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Astron. Astrophys. 338, 1031-1040 (1998)

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6. Conclusions

From an analysis of the long-term photometry of HD 81410 we find that two prominent spot groups, well-separated in effective longitudes, were present on its surface most of the time, as indicated by the presence of two light minima; probably there are two preferred effective longitudes about which spots are usually formed. The migration of the phase of the light minimum usually observed in RS CVn stars is lacking in the case of HD 81410 suggesting that the effective latitude of the spots is in synchronous rotation with the binary orbit.

The light curve of HD 81410 evolves drastically rather fast. During 1988 the light curve changed from being of double minima to single minimum and back to double minima. The deeper minimum, however, remained anchored more or less at the same phase, between [FORMULA] and [FORMULA], through out. The colors are found to vary in phase with the light variation in the sense that the star is redder at light minimum. During 1971-85 the brightness at light maximum remained more or less constant around 0.20 mag below the maximum ever observed, where as the brightness at light minimum monotonically increased from 1971 till 1987, by more than 0.5 mag. The largest V amplitude observed is 0.45 mag and the smallest 0.05 mag. The total range in brightness (difference between the brightest [FORMULA] and faintest [FORMULA]) observed is around 0.70 mag, and is similar to that seen in other active RS CVn systems, like, II Peg. There is an indication that at amplitudes larger than 0.20 mag an increase in amplitude results from a decrease in the brightness at light minimum.

We find that for a reasonable level of spot coverage it is essential that in active RS CVn systems, like, DM UMa, II Peg, HD 81410, etc., the spots should extent well-beyond [FORMULA]in latitude at least at certain epochs, and the photosphere-spot temperature difference should be more than 1000 K. The spread in the maximum amplitudes in V observed in DM UMa, HD 81410, II Peg and HD 12545 is only around 0.25 mag. If these objects show at least spread of about [FORMULA] in the inclination of their rotational axes, assuming similar levels of spot activity in all these stars, it is tempting to conclude that the longitudinal asymmetry in the distribution of spots, which causes the observed light modulation, is largely restricted to within around [FORMULA] latitudes in these objects. A strong support for such a possibility comes from a consideration of the total ranges of rotational periods quoted for several spotted stars from long-term photometry in conjunction with the variation of rotational period with latitude in the Sun.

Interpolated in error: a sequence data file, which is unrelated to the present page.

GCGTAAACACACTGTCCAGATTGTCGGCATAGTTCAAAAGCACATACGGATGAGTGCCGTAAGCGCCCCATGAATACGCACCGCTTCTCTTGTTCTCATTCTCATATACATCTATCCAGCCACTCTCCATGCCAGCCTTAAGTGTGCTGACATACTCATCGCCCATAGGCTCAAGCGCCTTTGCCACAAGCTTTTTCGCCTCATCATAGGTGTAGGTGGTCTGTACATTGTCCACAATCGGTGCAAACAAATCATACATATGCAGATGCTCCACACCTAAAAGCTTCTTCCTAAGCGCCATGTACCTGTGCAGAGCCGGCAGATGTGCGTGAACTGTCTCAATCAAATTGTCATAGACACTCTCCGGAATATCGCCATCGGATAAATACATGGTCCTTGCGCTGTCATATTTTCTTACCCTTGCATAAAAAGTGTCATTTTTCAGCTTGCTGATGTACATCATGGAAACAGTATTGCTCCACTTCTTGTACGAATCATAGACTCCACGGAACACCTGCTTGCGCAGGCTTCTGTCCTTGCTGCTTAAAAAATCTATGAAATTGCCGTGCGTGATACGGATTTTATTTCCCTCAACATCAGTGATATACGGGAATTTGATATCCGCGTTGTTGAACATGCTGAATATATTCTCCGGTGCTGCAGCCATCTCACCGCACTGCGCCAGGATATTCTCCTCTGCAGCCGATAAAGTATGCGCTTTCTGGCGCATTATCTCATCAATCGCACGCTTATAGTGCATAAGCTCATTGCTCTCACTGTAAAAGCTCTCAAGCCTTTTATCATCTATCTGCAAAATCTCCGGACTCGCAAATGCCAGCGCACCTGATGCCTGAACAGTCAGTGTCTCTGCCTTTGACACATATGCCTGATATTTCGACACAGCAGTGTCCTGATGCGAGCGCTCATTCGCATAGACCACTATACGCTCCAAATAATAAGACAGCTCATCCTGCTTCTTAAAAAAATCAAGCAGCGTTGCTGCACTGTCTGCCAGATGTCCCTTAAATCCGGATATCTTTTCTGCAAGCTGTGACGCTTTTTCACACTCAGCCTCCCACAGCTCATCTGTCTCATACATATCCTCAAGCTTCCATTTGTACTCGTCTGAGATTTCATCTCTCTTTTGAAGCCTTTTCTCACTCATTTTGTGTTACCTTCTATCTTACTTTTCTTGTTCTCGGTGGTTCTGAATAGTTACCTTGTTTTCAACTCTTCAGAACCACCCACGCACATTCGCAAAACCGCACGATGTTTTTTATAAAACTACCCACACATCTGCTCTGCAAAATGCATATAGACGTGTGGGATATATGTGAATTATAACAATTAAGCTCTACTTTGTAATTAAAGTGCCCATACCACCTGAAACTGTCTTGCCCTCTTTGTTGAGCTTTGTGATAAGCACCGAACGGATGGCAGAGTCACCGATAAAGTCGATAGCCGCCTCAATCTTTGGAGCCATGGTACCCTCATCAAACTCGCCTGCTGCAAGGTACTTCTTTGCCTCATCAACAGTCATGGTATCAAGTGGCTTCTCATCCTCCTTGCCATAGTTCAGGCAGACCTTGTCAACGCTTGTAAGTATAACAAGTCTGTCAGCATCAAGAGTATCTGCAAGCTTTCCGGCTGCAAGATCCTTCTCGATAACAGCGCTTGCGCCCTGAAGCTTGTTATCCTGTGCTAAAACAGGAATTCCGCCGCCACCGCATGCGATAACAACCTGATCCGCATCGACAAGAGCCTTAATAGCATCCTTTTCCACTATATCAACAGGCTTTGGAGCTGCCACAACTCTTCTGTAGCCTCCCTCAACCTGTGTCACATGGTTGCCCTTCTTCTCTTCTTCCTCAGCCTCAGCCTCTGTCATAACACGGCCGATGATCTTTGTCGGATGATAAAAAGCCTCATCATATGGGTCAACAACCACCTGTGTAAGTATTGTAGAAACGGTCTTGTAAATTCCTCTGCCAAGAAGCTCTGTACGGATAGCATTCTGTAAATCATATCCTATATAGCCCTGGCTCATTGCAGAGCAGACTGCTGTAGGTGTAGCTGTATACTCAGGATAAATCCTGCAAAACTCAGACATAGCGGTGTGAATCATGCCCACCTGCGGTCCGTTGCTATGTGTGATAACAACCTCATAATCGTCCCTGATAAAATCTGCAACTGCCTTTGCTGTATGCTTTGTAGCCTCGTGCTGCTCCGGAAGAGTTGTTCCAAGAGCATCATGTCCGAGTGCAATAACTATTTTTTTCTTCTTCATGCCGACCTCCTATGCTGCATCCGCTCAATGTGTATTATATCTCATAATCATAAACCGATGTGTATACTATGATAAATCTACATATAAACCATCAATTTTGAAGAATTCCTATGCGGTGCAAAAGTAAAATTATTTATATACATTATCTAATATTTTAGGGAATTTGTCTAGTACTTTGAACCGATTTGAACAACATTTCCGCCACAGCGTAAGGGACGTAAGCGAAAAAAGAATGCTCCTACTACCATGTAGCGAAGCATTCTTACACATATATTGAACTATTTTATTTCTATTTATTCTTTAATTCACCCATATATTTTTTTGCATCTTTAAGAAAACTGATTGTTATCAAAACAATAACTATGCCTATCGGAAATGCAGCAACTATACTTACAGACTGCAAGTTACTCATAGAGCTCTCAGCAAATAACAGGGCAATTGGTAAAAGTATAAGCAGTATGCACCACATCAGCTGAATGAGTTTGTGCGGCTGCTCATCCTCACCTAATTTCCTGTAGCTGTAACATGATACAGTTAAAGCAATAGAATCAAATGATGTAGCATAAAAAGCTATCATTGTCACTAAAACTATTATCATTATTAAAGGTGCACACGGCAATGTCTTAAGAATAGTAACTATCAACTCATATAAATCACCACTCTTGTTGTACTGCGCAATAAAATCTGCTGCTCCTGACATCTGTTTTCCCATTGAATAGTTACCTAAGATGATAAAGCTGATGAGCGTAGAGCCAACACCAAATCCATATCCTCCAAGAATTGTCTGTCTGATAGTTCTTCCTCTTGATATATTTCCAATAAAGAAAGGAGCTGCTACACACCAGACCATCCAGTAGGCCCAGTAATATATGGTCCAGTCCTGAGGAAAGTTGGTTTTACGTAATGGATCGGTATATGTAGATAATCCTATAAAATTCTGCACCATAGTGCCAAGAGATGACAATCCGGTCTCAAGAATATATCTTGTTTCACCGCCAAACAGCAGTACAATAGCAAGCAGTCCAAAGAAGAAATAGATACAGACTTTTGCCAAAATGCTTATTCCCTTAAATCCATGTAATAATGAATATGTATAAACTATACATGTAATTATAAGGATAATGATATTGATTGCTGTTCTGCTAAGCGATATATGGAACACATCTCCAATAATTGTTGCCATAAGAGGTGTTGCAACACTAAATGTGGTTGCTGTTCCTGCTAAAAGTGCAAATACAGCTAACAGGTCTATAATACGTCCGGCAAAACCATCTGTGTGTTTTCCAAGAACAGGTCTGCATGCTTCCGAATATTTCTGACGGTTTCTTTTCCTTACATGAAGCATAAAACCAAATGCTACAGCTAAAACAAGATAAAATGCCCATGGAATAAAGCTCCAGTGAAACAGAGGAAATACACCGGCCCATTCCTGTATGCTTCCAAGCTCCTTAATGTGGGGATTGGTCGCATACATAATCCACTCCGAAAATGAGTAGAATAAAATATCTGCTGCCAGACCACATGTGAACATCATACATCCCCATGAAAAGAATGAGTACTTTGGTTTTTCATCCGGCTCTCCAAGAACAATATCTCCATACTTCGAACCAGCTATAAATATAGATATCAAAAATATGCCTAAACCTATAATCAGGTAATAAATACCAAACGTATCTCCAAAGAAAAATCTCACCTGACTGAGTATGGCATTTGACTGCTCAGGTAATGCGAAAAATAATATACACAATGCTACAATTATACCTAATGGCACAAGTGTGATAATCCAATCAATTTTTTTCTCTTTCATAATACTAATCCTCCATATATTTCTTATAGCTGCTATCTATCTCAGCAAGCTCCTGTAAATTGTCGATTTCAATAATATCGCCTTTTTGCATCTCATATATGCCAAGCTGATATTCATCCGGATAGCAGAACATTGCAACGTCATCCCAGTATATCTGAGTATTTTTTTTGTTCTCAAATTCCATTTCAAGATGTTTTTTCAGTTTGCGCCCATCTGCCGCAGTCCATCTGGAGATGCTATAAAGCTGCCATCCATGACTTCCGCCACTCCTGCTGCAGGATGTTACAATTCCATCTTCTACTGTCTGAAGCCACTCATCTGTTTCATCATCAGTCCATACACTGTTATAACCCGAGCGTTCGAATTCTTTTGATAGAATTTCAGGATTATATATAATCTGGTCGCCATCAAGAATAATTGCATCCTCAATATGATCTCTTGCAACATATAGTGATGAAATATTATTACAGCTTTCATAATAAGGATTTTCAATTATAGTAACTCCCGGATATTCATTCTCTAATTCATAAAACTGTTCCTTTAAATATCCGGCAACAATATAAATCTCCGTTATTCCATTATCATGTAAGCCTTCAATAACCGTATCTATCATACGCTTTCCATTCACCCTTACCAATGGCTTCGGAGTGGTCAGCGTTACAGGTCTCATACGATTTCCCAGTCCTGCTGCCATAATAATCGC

The investigation of synthetic light curves also shows that the effects of limb-darkening in the amplitudes and shapes of colour curves depend on the exact distribution of spots on the stellar surface. It is found that when the spots have a larger extension in longitudes than in latitudes the limb-darkening effects are negligibly small and the colour variations produced are entirely caused by the temperature effects.

A modified version of the spot modeling program developed by Mohin & Raveendran (1992) was applied to synthetic light curves in UBVRI due to an equatorial band of spots covering [FORMULA] longitude. The single-spot assumption is found to give a poor approximation to the light and colour curves whereas the two-spot approximation is found to give acceptable fits to the synthetic light and colour curves. Those corresponding to the three- and four-spot assumptions are mutually indistinguishable and excellently reproduce the synthetic data. Interestingly, the spot temperatures derived in all the cases are close to the assumed input value, and show only a spread of about 150 K. The results clearly indicate that if there are more than one prominent spot group the light curve could still show a single well-defined minimum, and hence the migration of the phase of light minimum may not represent a true migration of a spot or spot group because the apparent shift in the phase of the light minimum may be arising from a change in the relative strengths of the various spot groups.

We have modeled a series of eight light curves of HD 81410 which gave the standard deviation of fit comparable to the scatter in the light curve. It is found that the maximum temperature difference between the spots and the photosphere is around 1400 K in HD 81410. The spot temperature derived is comparatively higher (around 4500 K) when the light curve has a shallow minimum. This implies that during such epochs the spots are spread out over a wider region on the stellar surface, both longitudinally and latitudinally, and hence the circular spot approximation for the spot group forces the equivalent spots to include a larger region of the unspotted photospheric region also. As the number of spots is increased in the modeling, it is found that the spots shift closer to the equator indicating that spots are most likely distributed about the equator, and therefore the solutions which indicate polar spots are the result of limiting the number of spots in the modeling to a few.

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© European Southern Observatory (ESO) 1998

Online publication: September 17, 1998